The principles established industry best practices with recommendations that include:

  • Before a provider may be paid via an electronic payment method other than EFT (such as a VCC), the provider should give explicit agreement ("opt-in"), be informed about the availability of an EFT payment option, and be notified regarding any fees associated with any payment option. 
  • Health plans, or any of their clearinghouses or payment-related vendors, should offer an EFT payment option with no fees. 
  • Providers should be given a minimum 90-day notice before the effective date of the electronic payment mandate and must opt-in to any nonstandard electronic payment method scheduled to replace a paper-based payment.
  • Providers must give explicit authorization prior to use of the EFT debit transaction by a health plan for recoupment purposes.

One IMPORTANT consideration if you decide to accept EFT or VCC - LET Cape Medical Billing  know in advance of signing up so we can coordinate how EOB's/ERA's will be received.  Without contacting Cape Medical Billing  IN ADVANCE, you could be left with no way for us to post payments - so balance billing secondary and tertiary insurances, and patients, will not be available. Thus, LOSS of cash flow.

We have heard from peers in the billing industry that some health plans or third-party vendors are now even charging fees for the EFT transaction. These fees typically range from 1% to 3% (of the total EFT payment), with some vendors contending that they are offering "value added" services for these fees. First determine if your practice is incurring any fees for your EFT transactions and if your organization is receiving any true "value added."

Once you identify those entities that are unfairly charging you for EFT, contact them and request the "no cost" version of the EFT transaction. Should they refuse, consider lodging an official complaint with CMS directly. Some providers have reported that simply requesting the "no cost" EFT option was sufficient.

For more information on electronic payments, practice rights, and action steps to automate your revenue cycle, contact Rich Papperman for a copy of the MGMA member-benefit EFT ERA Guide and sample letter requesting EFT.

Health Republic of NJ, OSCAR & Oxford Health Plans

As announced in September, Health Republic of NJ is being taken over by state regulators due to $46.3 million owed for the risk adjustment program.  If you participate with them, you may want to seriously consider terminating your agreement ASAP.  They will not be part of the Affordable Care Act insurers in 2017 anyway. 

It is also noteworthy that both OSCAR & Oxford Health Plans have both also pulled out of the NJ Marketplace for 2017.  The only two ACO plans to remain in 2017 are Horizon and AmeriHealth.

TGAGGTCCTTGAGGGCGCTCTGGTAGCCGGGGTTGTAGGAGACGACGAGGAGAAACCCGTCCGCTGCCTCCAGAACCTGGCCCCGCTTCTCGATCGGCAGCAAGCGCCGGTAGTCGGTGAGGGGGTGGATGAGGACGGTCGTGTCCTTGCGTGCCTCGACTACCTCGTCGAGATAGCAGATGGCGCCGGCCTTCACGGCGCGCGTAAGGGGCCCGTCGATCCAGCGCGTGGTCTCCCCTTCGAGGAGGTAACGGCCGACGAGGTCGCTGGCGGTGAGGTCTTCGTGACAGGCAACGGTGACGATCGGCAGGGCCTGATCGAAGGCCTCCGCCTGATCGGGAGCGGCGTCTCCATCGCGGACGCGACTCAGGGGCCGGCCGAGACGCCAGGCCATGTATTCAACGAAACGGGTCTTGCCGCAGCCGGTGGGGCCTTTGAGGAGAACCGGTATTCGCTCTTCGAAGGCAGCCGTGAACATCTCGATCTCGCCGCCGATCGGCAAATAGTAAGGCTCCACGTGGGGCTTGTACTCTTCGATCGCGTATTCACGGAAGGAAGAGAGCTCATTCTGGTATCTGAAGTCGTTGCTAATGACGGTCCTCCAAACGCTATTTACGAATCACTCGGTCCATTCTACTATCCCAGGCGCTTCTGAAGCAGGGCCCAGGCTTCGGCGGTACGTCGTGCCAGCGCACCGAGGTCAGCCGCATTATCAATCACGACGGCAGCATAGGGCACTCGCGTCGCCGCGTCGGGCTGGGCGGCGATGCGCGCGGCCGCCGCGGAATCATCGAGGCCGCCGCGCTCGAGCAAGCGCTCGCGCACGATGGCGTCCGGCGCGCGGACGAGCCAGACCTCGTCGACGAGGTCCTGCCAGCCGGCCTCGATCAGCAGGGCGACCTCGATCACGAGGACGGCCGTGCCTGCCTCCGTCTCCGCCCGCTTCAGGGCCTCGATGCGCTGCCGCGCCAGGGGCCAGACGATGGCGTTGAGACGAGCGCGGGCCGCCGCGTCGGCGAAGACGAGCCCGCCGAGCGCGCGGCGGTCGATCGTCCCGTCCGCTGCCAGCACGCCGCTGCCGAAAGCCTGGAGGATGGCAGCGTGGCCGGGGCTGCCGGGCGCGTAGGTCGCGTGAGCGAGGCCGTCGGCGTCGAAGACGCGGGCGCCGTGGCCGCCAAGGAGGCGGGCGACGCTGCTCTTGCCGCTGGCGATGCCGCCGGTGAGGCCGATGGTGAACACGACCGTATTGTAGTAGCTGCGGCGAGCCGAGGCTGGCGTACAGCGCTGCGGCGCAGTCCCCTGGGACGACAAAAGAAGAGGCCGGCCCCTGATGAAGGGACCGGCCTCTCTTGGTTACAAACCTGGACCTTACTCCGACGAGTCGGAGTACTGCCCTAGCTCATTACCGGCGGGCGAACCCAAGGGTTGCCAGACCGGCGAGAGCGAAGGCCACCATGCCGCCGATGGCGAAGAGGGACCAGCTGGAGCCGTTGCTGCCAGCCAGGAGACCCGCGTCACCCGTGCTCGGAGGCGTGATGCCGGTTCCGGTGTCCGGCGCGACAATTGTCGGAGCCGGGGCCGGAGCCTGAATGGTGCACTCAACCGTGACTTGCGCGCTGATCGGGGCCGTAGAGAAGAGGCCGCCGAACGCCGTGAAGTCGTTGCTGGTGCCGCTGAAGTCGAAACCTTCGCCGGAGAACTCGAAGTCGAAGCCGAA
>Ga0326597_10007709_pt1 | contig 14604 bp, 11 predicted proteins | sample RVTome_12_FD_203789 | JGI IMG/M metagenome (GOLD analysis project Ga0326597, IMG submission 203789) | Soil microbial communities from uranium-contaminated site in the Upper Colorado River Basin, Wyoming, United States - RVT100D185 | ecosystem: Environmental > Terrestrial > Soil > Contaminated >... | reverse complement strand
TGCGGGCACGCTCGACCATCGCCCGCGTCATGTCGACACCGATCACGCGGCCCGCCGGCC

Patient Declined to Show Insurance Card

 Recently one of our clients had a patient who gave handwritten insurance information but declined to give a copy of their insurance card.  RED FLAG!  While this certainly does not mean they are not insured, it DOES mean you need to verify their insurance with the insurer BEFORE receiving any service.  You will also want to make sure the patient properly signs your NEW patient paperwork indicating that they accept full responsibility to provide valid insurance and for any patient balances.  If they refuse to provide both, we would strongly advise that you consider whether this is a good patient for your practice.  Remember, once you treat them, you are stuck with them unless you formally discharge them from the practice. 

Open Payments Program - Designating as "Authorized Representative"

Following recent CMS changes to the Open Payments Program, practice administrators are now permitted to become authorized representatives in order to review a physician's Open Payments data. In order to become an authorized representative, the provider must nominate that person. Should practices notice any inaccuracies in the data, they may file a dispute, which involves working toward a resolution with the drug and device manufacturers. Open Payments data for 2015 is currently public, however, practices have the opportunity to review and dispute records that have been published for the first time through Dec. 31, 2016.

If you need help with the data review and dispute process, or have any questions about the Open Payments Program in general, you can email the CMS Open Payments Help Desk at , or call at 1-855-326-8366 

2016 Client Newsletter Archive